File Sharing Software

File sharing programs - those used to "share" music, movies, etc. not only configure themselves to always be running in the background, so they use up your computer's system resources & make it slow, but they often also install spyware on your computer or make your computer vulnerable to spyware-infected files masquerading as songs, games, or videos.  Additional information on File Sharing can be found at Online Safety Resources for the Home.

Phishing (e-mail scams)

"Phishing" e-mails - scams designed to get you to reveal your personal information so they can access your accounts and steal your identity - have become more frequent and sophisticated. The most important thing to know about these types of messages is:

They are never legitimate. No legitimate organization will ever ask you for your password, and will never send e-mail asking for personal information.

What happens when someone responds to a phishing sca

What happens to you: Your e-mail account is taken over. The perpetrators can then send spam & scams from your account, forward your mail to their own account so they get a copy of everything you get, and read/copy everything you have saved in your e-mail.  There may be enough personal and financial information for your identity to be stolen

What happens to your email account: Once they are in your account, they use it to send spam. Spam coming from your address can cause you to get blacklisted (blocked by outside organizations) and your messages will not be received.

Examples of some of the scams

The messages appear to come from an established business (AOL, Amazon.com, eBay, PayPal, etc.) or financial institution (US Bank, Wells Fargo, Citibank, etc.) with whom lots of people do business. They may claim that there's a problem with your account, that they've had computer system problems and lost your information, or that there's been fraudulent activity on your account (which is exactly what they intend to perform!). They ask you to click on a link in the message to go to the company's web site and "verify" or "update" your information. If you click the link in the e-mail message, however, the web site it takes you to will be a fake site run by the scammers, which they've set up to look exactly like the real site for that company. Whatever information you enter on the fake site gets sent to the criminals, who then use that information to get into your account(s).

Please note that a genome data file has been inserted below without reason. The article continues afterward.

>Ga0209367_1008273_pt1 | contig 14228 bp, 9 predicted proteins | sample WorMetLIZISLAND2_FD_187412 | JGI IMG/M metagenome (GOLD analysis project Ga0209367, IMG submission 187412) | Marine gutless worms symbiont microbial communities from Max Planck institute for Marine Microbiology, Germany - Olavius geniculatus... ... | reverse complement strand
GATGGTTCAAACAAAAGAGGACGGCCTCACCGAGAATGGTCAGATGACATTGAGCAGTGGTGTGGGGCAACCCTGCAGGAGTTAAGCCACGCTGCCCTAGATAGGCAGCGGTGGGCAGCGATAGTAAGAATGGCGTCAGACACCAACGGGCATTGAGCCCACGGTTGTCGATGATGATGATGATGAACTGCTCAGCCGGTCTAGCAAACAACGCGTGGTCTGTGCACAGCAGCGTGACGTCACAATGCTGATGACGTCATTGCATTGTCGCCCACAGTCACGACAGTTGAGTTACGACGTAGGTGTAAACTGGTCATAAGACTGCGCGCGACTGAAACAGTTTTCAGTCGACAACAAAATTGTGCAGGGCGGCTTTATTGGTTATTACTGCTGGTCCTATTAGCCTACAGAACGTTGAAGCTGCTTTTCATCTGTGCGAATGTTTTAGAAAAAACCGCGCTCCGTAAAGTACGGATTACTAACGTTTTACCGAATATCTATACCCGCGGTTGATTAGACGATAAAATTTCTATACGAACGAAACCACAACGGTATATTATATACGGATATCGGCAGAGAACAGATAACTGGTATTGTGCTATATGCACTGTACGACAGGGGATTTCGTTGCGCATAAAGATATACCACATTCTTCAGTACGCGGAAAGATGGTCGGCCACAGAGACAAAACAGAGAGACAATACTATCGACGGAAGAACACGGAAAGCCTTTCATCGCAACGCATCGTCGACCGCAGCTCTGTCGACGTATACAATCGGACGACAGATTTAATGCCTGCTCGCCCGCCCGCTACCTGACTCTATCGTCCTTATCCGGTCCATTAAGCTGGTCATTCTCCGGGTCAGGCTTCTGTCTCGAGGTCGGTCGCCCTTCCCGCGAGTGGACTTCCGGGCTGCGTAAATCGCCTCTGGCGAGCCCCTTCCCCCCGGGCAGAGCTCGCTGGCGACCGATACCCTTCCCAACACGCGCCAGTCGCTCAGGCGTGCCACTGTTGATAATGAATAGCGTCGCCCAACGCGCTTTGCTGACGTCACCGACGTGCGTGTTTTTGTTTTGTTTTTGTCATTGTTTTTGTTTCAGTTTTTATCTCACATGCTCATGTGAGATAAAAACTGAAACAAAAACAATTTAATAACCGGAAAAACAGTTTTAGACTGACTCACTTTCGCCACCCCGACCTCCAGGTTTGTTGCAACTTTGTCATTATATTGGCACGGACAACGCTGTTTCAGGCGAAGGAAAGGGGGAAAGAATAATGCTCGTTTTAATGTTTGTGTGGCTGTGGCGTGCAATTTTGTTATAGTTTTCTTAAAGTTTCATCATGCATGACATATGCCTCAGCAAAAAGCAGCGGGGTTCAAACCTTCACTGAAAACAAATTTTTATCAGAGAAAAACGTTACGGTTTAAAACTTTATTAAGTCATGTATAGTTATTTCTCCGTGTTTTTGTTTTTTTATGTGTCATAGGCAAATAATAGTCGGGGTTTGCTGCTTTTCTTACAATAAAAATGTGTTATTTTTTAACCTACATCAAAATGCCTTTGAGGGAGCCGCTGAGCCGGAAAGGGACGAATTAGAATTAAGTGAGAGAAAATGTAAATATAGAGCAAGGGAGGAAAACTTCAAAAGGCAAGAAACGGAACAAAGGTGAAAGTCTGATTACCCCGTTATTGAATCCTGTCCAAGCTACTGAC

There's no end to the types of clever scams they think up. There are even scams where they take over someone's e-mail account, and then e-mail all the person's friends pretending to be the person. They claim to be having some kind of problem and need money, for example that they've traveled to another country and were robbed and need money to get home. There are many variations of these scams, so you can't rely on any particular word, address, or other indicator to identify them. Instead, just remember that no legitimate company or organization would solicit your personal information in this way.

What to do when you get a phishing message: Just delete it.

How to avoid becoming a victim of one of these scams

This is an area where the technology can't protect you, so you have to protect yourself. There's no need to avoid online shopping, banking, and bill paying, just use good common sense & caution.

    Be suspicious of everything when you are online. A little skepticism will help you avoid doing something that will cause lots of problems later.

    Remember that real banks, online merchants, and other companies, do not send you e-mail asking for personal information.

    If you receive one of these messages, do not reply, click on the links, or call the phone numbers listed in the message. If you think it might be from your bank or credit card company, get out your card or statement and call the number listed there. If you think it might be from an online company, go to their home page by typing the address yourself (e.g., www.paypal.com) and investigate from there.

What to do if you've responded to a phishing scam

Immediately change your password to something that's as complicated as you can make it - using symbols, upper- and lower-case letters, and numbers - and is completely unlike your previous password. (No, you can't just stick a different number to the end of the same password. You shouldn't be doing that anyway!)

Contact your email account provider, they can help you to assess the extent of the problem and advise you on how to resolve the problem.

Additional Information: http://www.microsoft.com/security/online-privacy/phishing-symptoms.aspx